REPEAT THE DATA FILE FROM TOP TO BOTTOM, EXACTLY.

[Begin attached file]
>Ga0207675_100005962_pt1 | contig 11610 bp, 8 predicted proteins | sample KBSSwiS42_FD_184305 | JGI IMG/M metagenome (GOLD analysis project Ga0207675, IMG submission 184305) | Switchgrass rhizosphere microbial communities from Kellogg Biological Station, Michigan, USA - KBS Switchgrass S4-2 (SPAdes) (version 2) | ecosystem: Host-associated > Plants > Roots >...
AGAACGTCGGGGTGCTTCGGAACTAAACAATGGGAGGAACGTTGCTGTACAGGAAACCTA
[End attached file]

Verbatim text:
>Ga0207675_100005962_pt1 | contig 11610 bp, 8 predicted proteins | sample KBSSwiS42_FD_184305 | JGI IMG/M metagenome (GOLD analysis project Ga0207675, IMG submission 184305) | Switchgrass rhizosphere microbial communities from Kellogg Biological Station, Michigan, USA - KBS Switchgrass S4-2 (SPAdes) (version 2) | ecosystem: Host-associated > Plants > Roots >...
AGAACGTCGGGGTGCTTCGGAACTAAACAATGGGAGGAACGTTGCTGTACAGGAAACCTA